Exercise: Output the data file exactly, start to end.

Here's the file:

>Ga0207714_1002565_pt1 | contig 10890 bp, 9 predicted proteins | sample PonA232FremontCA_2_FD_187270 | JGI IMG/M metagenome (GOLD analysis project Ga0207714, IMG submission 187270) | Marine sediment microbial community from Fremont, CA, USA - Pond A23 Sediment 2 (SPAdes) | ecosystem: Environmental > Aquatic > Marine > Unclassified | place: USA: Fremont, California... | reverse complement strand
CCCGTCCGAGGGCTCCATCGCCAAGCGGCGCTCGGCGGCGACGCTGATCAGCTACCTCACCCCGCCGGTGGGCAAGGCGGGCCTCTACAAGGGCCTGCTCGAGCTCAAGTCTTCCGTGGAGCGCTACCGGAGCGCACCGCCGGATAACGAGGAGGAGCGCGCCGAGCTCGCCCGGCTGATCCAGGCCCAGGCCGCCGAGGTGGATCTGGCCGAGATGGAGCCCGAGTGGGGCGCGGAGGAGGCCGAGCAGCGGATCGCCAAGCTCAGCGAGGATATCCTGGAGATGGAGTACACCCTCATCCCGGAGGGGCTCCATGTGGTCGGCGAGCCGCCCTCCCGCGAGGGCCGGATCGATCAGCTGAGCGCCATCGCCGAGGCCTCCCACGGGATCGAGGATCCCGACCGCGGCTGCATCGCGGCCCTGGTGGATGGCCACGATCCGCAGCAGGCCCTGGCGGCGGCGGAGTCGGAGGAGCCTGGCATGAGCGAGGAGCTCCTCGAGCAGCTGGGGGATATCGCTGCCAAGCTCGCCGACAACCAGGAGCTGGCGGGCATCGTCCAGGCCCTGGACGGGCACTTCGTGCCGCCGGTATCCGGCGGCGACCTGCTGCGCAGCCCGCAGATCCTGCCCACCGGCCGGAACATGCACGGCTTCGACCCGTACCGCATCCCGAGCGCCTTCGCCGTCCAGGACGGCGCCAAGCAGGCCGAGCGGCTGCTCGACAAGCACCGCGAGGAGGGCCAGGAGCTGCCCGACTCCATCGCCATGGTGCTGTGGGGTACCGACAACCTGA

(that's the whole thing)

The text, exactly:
>Ga0207714_1002565_pt1 | contig 10890 bp, 9 predicted proteins | sample PonA232FremontCA_2_FD_187270 | JGI IMG/M metagenome (GOLD analysis project Ga0207714, IMG submission 187270) | Marine sediment microbial community from Fremont, CA, USA - Pond A23 Sediment 2 (SPAdes) | ecosystem: Environmental > Aquatic > Marine > Unclassified | place: USA: Fremont, California... | reverse complement strand
CCCGTCCGAGGGCTCCATCGCCAAGCGGCGCTCGGCGGCGACGCTGATCAGCTACCTCACCCCGCCGGTGGGCAAGGCGGGCCTCTACAAGGGCCTGCTCGAGCTCAAGTCTTCCGTGGAGCGCTACCGGAGCGCACCGCCGGATAACGAGGAGGAGCGCGCCGAGCTCGCCCGGCTGATCCAGGCCCAGGCCGCCGAGGTGGATCTGGCCGAGATGGAGCCCGAGTGGGGCGCGGAGGAGGCCGAGCAGCGGATCGCCAAGCTCAGCGAGGATATCCTGGAGATGGAGTACACCCTCATCCCGGAGGGGCTCCATGTGGTCGGCGAGCCGCCCTCCCGCGAGGGCCGGATCGATCAGCTGAGCGCCATCGCCGAGGCCTCCCACGGGATCGAGGATCCCGACCGCGGCTGCATCGCGGCCCTGGTGGATGGCCACGATCCGCAGCAGGCCCTGGCGGCGGCGGAGTCGGAGGAGCCTGGCATGAGCGAGGAGCTCCTCGAGCAGCTGGGGGATATCGCTGCCAAGCTCGCCGACAACCAGGAGCTGGCGGGCATCGTCCAGGCCCTGGACGGGCACTTCGTGCCGCCGGTATCCGGCGGCGACCTGCTGCGCAGCCCGCAGATCCTGCCCACCGGCCGGAACATGCACGGCTTCGACCCGTACCGCATCCCGAGCGCCTTCGCCGTCCAGGACGGCGCCAAGCAGGCCGAGCGGCTGCTCGACAAGCACCGCGAGGAGGGCCAGGAGCTGCCCGACTCCATCGCCATGGTGCTGTGGGGTACCGACAACCTGA